Capital ace has to settle for sixth in Junior 800m final

BARCELONA, SPAIN - JULY 12: Jessica Judd (L) and Emily Dudgeon of Great Britain compete on the Women's 800 metres Final on the day three of the 14th IAAF World Junior Championships at Estadi Olimpic Lluis Companys on July 12, 2012 in Barcelona, Spain. (Photo by David Ramos/Getty Images)

BARCELONA, SPAIN - JULY 12: Jessica Judd (L) and Emily Dudgeon of Great Britain compete on the Women's 800 metres Final on the day three of the 14th IAAF World Junior Championships at Estadi Olimpic Lluis Companys on July 12, 2012 in Barcelona, Spain. (Photo by David Ramos/Getty Images)

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Capital hope Emily Dudgeon saw her brave bid for glory in the World Junior Championship end in disappointment when she finished sixth in the 800 metres final in the Olympic 
Stadium in Barcelona last night.

Up until the final bend, the 19-year-old Edinburgh AC runner still looked in with a chance of a medal as she was well positioned in the leading group. But that hope was soon dispelled when they entered the straight and she lost several places as the effects of a fast opening lap of 58 seconds and three demanding races in three days took effect and she appeared to be treading in treacle.

Up front, her somewhat ungainly 17-year-old British teammate Jessica Judd (Chelmsford), who had seemed unnecessarily aggressive in pushing past her on the first lap, was disputing the gold medal all the way to the line with the American favourite Ajee Wilson only losing out on a dip finish.

It was a remarkable effort from the young English girl, who was third in the Olympic Trials and who will have another chance at these championships in two years time.

Wilson was timed at 2:00.91 and Judd just 0.05 behind with the stylish Turkish runner El Bahraoui doing a “Lynsey Sharp”, coming from a long way back to snatch the bronze in 2:03.09, a time well within Dudgeon’s compass.

Dudgeon, whose time was a hardly-disgraceful 2:04.68, was philosophical in defeat. “I suppose the first lap was a bit too fast but it’s all good experience,” she said.

Silver medallist Judd said: “I am really emotional, I didn’t expect to get a silver,” Judd said. “I gave it absolutely all I had, and with 100 metres to go I thought I was going to win the gold. I just didn’t quite have the reaction, but I am still so happy.

“To win a medal like I did takes a lot of guts. I got boxed quite badly the first time on the home straight, I got spiked, but I stepped in and kicked in the last 200m. Unfortunately, I couldn’t keep it going until the end.”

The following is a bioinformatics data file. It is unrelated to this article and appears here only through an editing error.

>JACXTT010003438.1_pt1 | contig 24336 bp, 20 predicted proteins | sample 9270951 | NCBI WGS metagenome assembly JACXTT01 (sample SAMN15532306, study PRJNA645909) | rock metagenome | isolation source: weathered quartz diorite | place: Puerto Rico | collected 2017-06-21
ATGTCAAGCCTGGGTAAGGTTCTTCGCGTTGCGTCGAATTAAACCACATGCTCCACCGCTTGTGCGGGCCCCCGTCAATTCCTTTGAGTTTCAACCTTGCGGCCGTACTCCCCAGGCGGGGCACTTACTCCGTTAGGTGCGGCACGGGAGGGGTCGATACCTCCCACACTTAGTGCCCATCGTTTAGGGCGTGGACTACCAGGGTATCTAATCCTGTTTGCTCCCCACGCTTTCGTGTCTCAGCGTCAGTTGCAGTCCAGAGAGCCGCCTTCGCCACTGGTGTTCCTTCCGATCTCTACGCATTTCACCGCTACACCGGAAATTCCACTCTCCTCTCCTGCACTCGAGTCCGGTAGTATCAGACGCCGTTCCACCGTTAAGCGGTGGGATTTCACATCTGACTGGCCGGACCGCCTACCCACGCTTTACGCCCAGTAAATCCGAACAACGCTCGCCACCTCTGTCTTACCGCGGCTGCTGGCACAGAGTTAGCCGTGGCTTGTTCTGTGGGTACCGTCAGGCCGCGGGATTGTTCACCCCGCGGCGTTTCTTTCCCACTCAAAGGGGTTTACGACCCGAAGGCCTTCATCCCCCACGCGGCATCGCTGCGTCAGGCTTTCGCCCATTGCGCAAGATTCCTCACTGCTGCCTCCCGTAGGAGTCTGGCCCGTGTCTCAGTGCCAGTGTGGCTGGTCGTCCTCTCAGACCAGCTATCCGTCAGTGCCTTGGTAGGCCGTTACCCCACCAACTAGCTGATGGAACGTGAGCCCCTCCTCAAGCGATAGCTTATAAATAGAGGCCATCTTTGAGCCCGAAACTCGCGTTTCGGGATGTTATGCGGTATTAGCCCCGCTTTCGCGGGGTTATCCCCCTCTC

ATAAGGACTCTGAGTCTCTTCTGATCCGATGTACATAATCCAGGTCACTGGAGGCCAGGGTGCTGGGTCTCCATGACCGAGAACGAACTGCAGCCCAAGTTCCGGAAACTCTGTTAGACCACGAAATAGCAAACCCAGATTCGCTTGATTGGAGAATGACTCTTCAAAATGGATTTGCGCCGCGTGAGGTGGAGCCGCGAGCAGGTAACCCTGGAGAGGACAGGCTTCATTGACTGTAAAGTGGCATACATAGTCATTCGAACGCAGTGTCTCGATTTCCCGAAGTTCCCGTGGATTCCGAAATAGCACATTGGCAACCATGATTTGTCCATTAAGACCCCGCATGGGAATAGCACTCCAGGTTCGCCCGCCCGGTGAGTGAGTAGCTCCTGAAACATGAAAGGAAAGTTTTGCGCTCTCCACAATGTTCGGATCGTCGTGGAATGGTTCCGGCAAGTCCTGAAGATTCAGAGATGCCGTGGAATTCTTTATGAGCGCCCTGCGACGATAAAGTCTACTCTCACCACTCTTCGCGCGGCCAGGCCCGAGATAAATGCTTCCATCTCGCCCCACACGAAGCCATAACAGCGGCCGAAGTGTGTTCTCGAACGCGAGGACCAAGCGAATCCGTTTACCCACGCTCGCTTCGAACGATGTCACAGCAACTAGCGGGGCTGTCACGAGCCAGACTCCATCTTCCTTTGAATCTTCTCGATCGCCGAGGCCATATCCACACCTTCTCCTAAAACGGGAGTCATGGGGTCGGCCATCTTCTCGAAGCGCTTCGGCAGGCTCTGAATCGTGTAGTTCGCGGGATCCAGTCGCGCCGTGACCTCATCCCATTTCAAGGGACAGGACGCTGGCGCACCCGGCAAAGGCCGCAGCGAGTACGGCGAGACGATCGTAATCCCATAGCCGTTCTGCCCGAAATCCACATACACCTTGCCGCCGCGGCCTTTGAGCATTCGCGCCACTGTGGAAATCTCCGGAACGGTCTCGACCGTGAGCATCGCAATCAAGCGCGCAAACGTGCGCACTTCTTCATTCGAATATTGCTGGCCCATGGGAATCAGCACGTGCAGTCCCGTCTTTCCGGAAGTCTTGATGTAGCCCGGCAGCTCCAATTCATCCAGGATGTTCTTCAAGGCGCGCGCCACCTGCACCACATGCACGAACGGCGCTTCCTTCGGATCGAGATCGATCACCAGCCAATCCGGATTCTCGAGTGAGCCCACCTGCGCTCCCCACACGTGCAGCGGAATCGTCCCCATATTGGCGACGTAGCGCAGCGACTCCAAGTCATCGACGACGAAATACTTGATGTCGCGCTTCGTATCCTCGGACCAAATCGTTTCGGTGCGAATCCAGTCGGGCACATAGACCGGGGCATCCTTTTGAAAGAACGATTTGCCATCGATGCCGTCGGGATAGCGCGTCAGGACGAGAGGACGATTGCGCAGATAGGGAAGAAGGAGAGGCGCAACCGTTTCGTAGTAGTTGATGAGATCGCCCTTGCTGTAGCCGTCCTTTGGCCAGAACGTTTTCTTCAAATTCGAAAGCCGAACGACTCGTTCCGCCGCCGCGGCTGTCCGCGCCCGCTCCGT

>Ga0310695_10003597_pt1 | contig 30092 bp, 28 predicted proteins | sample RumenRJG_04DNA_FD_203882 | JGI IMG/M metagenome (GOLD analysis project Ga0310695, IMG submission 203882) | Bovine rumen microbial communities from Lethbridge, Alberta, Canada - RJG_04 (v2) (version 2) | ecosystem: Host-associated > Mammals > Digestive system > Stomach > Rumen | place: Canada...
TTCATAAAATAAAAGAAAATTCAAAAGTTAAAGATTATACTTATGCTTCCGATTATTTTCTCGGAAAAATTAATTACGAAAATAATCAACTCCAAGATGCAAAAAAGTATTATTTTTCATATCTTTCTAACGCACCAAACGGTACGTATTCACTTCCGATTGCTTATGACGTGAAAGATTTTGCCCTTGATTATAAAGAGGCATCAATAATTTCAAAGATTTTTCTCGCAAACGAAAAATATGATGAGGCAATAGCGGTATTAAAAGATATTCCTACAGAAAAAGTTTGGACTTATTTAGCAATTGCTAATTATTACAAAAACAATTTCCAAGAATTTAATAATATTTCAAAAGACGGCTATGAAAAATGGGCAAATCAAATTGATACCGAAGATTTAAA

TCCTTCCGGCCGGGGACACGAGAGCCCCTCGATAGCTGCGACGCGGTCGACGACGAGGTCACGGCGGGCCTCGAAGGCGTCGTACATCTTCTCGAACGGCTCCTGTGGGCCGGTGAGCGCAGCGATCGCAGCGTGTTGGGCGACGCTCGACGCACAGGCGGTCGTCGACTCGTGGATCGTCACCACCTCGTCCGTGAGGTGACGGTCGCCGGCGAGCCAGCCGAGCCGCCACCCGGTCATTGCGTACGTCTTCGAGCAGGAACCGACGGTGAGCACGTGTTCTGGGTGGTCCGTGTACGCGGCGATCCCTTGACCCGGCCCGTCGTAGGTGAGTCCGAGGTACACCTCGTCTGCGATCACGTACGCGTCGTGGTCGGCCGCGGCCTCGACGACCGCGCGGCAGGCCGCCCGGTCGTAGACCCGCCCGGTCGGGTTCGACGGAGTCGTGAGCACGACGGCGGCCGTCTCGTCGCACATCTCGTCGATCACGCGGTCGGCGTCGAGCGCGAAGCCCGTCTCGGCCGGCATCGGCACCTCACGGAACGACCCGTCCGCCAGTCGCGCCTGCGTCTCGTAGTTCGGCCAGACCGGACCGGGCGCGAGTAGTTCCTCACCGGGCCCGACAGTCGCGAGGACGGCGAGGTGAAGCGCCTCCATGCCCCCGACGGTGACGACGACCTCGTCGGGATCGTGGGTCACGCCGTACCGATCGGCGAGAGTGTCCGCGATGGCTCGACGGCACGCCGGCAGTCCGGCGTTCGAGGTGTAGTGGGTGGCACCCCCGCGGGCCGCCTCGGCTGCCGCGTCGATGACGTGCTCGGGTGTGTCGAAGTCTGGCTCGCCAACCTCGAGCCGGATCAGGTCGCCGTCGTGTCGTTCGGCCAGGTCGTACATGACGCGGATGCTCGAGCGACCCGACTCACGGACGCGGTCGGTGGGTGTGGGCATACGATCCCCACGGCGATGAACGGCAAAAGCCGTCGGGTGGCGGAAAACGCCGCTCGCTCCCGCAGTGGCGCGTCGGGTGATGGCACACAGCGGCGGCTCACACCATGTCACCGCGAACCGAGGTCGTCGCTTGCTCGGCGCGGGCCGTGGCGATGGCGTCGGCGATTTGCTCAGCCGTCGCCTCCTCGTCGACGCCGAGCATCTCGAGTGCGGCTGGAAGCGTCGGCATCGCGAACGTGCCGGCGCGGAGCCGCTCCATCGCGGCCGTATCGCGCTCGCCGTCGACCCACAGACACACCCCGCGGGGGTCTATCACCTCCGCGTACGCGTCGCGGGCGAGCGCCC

Another promising female Scottish distance runner, Dundee’s Laura Muir, who has been named for the 800 metres in next week’s under-20 match in Cardiff, was only 16th in the 3000m in 9:40.81, compared to her best of 9:12.80, but fellow Brit Emilia Gorecka, a clubmate of Scotland’s Steph Twell at Aldershot, certainly did not disappoint in taking the bronze in 9:09.43.

Anglo-Scot Nick Percy was a respectable eighth in a high standard discus final with a third-round throw of 57.79m compared with the winner, Fedrick Dacres of Jamaica, who reached 62.80m.

The fourth Scot in the British team, Tom Holligan (EAC), may not get a run later tonight in the relay heats as he is, on paper, the slowest member of the 4x100m squad.

Britan’s David Bolarinwa qualified second fastest for the final of the 200m as he looks to follow in the footsteps of Adam Gemili, who was presented with his 100m gold medal by former world record holder and 
Olympic champion Maurice Greene.

Bolarinwa won his semi-final in 20.85sec, but Josh Street went out.

Bolarinwa said: “I think I can win. I definitely can get a medal, and so long as I get one I will be happy about my performance.” In the women’s event, Desiree Henry and Dina Asher-Smith both made it through to the final, the former the joint second fastest qualifier in 23.28.

Katarina Johnson-Thompson, who will compete in the heptathlon at London 2012 but going in the long jump and 100m hurdles in Barcelona, qualified for the long jump final along with Jazmin Sawyers.

James Gladman was fourth in the 110m hurdles, Nicholas Percy eighth in the discus and Pippa Woolven ninth in the 3000m steeplechase, while Abbi Carter qualified for the hammer final.

But there was disappointment for Katie Byres as she failed to record a height in pole vault qualifying.